Hale Motu’apuaka, former junior and intermediate champ,
takes 1st place in 2018 event
■ Hale Motu’apuaka— a 2-time former junior division champion (ages 6-11) in 2008 and 2011, and a 3-time former intermediate champion (ages 12-17) winner from 2014-2016, was awarded first place in this year’s 2018 open division title of the World Fireknife Championship held at the Polynesian Cultural Center. After two nights of preliminary competition, the finale was held on May 12th with the 3 finalists during the intermission of the evening show, Ha: Breath of Life. After a blazing display of creative tricks and skills from the finalists, Motu’apuaka scored the highest by the panelists and was crowned the 2018 World Fireknife champion at the end of the show.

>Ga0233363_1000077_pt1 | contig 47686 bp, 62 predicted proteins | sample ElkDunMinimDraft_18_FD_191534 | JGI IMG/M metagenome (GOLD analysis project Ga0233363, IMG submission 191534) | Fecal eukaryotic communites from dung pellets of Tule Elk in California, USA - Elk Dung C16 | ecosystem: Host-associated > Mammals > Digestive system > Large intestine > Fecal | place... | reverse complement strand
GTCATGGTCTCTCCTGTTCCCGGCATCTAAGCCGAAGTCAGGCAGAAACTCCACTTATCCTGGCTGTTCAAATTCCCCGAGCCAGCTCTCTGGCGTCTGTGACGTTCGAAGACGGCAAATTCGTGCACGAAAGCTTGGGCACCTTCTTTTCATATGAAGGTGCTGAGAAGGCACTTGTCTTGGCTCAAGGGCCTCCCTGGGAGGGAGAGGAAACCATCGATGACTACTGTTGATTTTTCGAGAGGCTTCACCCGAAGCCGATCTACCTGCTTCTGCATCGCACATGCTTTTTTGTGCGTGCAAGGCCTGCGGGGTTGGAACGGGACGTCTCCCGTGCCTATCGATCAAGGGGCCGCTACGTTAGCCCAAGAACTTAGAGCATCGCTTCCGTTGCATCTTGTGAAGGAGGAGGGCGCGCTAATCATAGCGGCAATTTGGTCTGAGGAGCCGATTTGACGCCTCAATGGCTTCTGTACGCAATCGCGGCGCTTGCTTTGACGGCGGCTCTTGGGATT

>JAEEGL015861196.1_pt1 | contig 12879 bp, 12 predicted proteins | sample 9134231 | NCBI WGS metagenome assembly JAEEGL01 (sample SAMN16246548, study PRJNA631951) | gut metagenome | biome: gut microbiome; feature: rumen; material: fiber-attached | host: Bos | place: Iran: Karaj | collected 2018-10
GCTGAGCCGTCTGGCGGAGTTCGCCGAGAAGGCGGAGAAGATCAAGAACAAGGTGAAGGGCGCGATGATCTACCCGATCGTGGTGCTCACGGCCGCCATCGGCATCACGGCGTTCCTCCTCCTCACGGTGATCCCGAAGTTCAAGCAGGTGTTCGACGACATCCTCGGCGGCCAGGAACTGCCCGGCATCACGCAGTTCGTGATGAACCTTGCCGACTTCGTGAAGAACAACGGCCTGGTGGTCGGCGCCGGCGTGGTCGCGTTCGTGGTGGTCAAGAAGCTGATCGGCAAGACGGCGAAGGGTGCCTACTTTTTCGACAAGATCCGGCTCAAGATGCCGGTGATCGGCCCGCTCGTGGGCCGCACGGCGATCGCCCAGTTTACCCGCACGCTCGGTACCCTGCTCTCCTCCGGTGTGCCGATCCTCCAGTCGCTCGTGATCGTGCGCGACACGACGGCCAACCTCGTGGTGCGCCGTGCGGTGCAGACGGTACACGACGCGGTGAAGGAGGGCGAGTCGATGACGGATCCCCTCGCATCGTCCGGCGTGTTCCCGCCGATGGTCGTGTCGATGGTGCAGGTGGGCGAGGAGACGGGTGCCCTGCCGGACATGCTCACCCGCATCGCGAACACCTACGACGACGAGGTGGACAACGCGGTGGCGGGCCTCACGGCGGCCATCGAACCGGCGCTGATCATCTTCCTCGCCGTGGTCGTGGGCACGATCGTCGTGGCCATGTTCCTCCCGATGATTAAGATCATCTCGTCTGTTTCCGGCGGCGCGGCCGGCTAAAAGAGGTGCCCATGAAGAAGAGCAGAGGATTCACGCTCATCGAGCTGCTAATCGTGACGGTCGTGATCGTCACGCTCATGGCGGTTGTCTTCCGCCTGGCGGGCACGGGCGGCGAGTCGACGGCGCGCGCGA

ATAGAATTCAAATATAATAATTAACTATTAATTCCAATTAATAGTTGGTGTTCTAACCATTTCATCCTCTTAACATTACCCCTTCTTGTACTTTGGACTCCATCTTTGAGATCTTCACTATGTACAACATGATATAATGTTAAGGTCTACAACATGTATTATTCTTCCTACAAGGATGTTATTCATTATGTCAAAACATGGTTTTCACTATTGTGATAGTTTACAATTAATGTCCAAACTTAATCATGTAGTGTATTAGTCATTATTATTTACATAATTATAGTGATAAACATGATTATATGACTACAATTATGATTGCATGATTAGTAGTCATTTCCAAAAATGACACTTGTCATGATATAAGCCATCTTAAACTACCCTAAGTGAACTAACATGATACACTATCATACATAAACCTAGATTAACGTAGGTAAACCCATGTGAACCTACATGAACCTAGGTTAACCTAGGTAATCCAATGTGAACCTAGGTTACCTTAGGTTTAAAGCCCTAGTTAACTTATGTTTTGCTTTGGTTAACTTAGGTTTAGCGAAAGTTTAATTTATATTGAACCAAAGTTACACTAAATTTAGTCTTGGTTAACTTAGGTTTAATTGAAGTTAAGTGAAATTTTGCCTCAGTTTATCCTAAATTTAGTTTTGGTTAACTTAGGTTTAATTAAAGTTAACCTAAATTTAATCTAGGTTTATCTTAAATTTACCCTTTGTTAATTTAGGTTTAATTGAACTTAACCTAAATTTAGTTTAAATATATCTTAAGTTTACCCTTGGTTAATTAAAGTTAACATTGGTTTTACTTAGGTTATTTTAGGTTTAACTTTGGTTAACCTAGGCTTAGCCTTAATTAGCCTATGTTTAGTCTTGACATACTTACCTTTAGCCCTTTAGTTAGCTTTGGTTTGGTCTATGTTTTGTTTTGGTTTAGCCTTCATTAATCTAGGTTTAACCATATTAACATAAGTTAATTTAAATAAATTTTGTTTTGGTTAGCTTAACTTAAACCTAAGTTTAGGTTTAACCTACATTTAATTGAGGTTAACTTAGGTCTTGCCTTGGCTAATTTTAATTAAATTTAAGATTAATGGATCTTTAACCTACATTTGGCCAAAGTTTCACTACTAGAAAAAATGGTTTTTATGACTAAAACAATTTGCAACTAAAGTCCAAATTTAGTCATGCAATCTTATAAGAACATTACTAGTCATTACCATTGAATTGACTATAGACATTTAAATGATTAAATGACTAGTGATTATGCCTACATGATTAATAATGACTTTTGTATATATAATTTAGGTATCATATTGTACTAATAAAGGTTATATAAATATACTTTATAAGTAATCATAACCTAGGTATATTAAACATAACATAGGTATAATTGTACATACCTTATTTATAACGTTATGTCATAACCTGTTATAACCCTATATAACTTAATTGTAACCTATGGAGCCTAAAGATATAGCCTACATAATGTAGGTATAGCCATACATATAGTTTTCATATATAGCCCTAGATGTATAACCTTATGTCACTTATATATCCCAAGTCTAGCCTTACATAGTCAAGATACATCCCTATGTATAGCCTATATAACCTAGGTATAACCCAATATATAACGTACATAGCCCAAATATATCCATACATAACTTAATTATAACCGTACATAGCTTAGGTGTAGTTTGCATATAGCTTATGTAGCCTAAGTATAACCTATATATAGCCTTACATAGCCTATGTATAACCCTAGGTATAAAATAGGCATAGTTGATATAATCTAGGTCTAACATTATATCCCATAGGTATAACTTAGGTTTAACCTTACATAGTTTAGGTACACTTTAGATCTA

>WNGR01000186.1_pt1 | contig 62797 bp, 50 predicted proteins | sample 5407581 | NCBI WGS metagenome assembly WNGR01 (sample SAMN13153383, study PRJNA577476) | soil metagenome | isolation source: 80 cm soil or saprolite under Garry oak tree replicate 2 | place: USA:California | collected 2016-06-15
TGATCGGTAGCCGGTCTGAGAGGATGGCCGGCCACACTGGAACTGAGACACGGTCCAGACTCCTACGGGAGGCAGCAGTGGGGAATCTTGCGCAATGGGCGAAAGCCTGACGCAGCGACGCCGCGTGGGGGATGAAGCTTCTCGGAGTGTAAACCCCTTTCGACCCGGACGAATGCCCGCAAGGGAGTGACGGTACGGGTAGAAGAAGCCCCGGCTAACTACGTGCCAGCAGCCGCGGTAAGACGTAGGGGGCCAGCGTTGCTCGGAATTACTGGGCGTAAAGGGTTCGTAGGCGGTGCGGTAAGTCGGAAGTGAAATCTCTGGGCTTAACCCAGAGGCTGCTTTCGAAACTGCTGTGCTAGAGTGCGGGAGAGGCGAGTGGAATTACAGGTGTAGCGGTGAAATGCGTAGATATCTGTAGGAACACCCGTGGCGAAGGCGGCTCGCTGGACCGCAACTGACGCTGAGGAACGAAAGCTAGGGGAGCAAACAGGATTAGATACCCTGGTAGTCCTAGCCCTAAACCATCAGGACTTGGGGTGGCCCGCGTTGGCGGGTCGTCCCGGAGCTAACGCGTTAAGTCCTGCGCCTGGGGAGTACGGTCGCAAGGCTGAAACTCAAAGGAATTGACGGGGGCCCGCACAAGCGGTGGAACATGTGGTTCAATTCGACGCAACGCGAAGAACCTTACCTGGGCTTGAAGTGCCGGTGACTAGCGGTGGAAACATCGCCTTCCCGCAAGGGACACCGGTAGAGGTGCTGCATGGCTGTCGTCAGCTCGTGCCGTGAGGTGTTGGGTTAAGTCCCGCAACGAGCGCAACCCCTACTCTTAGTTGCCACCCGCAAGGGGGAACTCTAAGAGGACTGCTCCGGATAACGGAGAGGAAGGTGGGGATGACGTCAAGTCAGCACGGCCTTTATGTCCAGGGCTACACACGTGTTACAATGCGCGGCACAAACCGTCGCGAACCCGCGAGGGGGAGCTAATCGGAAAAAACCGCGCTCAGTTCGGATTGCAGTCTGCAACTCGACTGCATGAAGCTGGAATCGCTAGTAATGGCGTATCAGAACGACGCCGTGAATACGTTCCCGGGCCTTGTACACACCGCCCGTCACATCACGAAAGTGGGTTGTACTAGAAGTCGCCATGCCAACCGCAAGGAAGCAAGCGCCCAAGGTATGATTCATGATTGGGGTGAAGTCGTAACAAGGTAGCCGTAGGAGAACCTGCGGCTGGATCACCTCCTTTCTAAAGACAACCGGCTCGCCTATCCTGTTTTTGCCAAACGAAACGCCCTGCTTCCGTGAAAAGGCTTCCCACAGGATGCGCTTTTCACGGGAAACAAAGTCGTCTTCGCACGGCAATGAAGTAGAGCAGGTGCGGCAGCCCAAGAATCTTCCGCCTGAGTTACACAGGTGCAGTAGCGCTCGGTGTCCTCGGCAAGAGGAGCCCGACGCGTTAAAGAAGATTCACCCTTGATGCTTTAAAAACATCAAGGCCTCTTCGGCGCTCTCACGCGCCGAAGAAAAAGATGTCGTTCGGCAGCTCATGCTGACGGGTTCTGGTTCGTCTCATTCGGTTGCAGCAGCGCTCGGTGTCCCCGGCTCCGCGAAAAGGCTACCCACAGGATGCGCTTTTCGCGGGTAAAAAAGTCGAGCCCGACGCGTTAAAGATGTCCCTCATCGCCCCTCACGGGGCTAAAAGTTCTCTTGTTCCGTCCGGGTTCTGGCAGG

“He’s held more world titles than any other competitor,” said Delsa Atoa Moe, PCC vice president of cultural presentations. “From 2006-2016 Hale placed in the top-3 of whatever division he was competing in, so his 2018 open division title is the cherry on top of an impressive fire knife competition history for this outstanding young man.”
Along with the title, Motu’apuaka won a $7,500 cash prize, a large, stylized nifo oti deadly tooth] knife, a tuiga [ceremonial headdress] and cultural adornments.
A number of “firsts” in the 2018 championships
Moe also added this is “the first year none of the winners are Samoan. Motu’apuaka is a local Tongan/Hawaiian, Yuya is from Japan and Cadousteau is a Tahitian by way of the US mainland (after working in Hong Kong).”
Motu’apuaka to take a break from fire knife competition
Motu’apuaka said he will not be back to defend his title in the 2019 World Fireknife Championship. “After 14 years, this is going to be my last competition for a while. I want to thank everybody. I’ve known some of the competitors for a long time now.”